Highest state bodies and judicial system of Finland

Highest state bodies

Finland is a constitutional republic and the power rests with the people. Finland’s highest state bodies are the President of the Republic, the Parliament, and the Government.  Finland is a parliamentary republic and the Government must enjoy the support of Parliament.


Parliament is the utmost decision-making body. Finnish citizens elect 200 Members of Parliament in elections. The elections held every four years are direct, proportional and held by secret ballot. The most important tasks of Parliament includes enacting laws, deciding on the state budget and the approval of the international agreements, treaties and conventions applying to Finland. Parliament enacts the laws and oversees the work of the Government, which is the premier executive body. Members of Parliament use their supervisory powers by presenting motions of censure and oral and written queries to the Government.


The Government comprises of the Prime Minister and the requisite number of other ministers. The ministers are in command of their ministries and the administrative branches of the ministries. The Government is the utmost executive body and it carries out Finland’s foreign policy in cooperation with the President.  It also drafts the legislative proposalsand the state budget, which must both be ratified by Parliament.


The President of the Republic is elected for six years term via a direct election. If needed, there are two rounds of voting. The same person may not be elected for more than two consecutive terms. The President approves the state budget and the laws enacted by the Parliament. The President appoints the PM (at the proposal of Parliament) as well as the other ministers and the top public servants (at the proposal of the Prime Minister). The President carries out Finland’s foreign policy in cooperation with the Government. The President is also the Commander-in-Chief of the Finnish Defence Forces.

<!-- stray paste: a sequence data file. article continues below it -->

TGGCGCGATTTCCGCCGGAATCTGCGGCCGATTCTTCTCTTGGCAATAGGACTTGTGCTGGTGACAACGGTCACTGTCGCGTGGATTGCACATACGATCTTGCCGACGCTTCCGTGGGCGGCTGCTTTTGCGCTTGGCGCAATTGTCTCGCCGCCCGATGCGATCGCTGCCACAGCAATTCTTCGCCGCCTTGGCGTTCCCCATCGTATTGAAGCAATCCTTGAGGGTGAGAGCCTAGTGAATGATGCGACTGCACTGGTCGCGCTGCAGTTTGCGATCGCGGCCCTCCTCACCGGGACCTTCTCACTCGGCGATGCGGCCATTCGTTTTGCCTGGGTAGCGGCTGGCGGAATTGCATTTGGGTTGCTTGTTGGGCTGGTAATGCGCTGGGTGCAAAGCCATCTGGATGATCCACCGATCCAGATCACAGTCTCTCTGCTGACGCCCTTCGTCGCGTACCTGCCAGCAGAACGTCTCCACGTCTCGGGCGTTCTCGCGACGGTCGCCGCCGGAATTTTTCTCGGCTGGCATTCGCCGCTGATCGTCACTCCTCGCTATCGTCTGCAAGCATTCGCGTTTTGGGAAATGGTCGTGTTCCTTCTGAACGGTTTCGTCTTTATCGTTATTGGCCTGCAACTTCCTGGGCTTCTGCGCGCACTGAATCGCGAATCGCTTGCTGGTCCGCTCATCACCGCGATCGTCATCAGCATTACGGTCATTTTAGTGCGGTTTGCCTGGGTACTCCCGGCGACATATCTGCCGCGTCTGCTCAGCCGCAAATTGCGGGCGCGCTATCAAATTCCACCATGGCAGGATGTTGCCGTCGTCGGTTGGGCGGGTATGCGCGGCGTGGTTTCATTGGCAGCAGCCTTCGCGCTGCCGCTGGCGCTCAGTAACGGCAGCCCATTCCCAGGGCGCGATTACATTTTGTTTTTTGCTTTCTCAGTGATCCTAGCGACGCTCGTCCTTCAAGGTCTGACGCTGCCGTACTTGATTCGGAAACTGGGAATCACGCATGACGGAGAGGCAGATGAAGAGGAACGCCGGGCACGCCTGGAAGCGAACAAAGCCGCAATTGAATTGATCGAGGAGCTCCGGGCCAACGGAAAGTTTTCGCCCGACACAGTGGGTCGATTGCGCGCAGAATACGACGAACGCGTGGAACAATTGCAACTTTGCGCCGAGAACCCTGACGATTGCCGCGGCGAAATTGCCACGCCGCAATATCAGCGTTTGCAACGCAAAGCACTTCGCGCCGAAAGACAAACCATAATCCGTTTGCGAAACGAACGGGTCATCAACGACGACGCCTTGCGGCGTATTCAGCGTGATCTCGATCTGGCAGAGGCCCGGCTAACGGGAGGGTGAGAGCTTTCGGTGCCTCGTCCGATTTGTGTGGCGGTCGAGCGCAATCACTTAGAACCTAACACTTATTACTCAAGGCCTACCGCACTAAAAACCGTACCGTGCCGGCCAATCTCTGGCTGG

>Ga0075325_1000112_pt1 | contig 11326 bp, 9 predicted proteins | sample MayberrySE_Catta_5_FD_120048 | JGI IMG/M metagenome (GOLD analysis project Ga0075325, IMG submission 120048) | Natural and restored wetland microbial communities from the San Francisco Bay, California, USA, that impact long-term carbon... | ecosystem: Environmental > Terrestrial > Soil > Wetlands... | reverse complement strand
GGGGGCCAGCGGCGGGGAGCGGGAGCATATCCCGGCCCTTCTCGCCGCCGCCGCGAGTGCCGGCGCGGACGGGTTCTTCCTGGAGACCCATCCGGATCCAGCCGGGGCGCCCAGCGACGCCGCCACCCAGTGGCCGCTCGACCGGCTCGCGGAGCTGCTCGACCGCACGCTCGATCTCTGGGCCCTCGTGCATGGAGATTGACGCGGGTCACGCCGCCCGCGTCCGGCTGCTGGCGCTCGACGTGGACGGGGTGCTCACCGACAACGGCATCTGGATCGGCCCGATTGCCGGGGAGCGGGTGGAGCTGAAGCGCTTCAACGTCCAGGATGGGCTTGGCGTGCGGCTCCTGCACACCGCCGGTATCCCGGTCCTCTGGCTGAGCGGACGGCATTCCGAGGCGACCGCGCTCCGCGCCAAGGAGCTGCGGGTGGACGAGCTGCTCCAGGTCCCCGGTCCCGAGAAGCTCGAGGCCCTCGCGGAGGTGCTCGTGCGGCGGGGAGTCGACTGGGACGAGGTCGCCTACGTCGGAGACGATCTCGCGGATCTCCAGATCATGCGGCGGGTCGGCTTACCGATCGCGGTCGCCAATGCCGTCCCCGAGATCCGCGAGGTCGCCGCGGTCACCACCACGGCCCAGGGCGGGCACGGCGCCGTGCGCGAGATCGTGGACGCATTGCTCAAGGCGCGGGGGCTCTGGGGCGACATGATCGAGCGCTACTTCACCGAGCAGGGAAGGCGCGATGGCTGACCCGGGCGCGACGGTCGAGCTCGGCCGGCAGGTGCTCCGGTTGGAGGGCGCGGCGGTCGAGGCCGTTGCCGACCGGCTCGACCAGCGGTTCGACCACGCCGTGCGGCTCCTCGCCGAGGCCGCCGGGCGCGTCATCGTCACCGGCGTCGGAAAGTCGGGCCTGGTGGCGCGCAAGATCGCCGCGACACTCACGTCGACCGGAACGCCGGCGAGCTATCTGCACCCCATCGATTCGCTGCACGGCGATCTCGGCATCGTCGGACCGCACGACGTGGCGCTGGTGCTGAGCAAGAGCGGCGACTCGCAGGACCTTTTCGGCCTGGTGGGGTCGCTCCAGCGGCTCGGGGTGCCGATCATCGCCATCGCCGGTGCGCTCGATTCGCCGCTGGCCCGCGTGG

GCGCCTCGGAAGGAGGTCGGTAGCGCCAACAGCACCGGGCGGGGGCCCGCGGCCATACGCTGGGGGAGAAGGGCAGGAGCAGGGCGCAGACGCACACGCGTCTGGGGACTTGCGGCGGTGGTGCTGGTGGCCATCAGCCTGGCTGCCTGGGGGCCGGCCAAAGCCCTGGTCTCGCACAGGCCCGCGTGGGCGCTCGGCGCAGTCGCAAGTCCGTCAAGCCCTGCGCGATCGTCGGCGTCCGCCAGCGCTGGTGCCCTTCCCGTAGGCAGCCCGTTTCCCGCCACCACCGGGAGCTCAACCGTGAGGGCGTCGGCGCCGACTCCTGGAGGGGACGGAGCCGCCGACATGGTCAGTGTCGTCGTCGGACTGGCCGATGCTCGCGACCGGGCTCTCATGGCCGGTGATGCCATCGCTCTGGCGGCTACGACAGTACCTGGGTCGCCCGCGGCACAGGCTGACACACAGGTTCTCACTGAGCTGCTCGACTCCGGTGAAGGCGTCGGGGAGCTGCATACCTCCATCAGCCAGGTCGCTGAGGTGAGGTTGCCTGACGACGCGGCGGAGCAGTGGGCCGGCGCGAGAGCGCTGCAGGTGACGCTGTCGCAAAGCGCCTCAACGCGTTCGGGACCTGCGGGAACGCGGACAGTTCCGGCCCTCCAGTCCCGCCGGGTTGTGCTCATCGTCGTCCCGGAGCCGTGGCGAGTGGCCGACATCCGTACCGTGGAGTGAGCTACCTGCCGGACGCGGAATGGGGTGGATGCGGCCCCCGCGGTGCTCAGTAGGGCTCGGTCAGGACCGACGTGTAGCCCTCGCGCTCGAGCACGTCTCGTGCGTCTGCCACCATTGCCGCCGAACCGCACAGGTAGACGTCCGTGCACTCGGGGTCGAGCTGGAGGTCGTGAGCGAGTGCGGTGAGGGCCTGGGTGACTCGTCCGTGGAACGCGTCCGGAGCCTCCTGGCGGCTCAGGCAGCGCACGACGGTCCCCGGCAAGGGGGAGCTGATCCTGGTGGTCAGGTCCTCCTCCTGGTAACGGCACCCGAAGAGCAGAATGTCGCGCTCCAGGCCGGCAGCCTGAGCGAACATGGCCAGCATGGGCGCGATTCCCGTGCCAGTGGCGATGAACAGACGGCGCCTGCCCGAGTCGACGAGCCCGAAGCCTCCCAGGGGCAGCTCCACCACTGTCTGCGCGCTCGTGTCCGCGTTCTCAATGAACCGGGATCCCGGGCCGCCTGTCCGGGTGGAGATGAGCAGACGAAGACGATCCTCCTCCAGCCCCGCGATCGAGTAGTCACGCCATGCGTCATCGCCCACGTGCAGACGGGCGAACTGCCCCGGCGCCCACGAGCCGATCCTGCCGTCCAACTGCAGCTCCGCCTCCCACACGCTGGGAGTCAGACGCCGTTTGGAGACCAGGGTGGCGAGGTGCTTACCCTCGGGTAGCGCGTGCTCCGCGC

Judicial system

The Finnish judicial system includes the independent courts, the public legal aid system,the advocates and the prosecution service. The Criminal Sanctions Agencyand the enforcement authorities, which are responsible for implementing the court decisions, are also part and parcel of the Finnish judicial system. Despite the fact that the police are not part of the judicial system, still they are responsible for carrying out the pre-trial investigation, which is the first stage in the judicial investigation of an offence. The courts exercise judicial authority independently. They decide in each and every case what is in accordance with the law. Political actors, like political parties, public administration, Parliament or any other outside party are not entitled to intervene in their decision-making. General courts, administrative courts and special courts are part of the judicial system of Finland.

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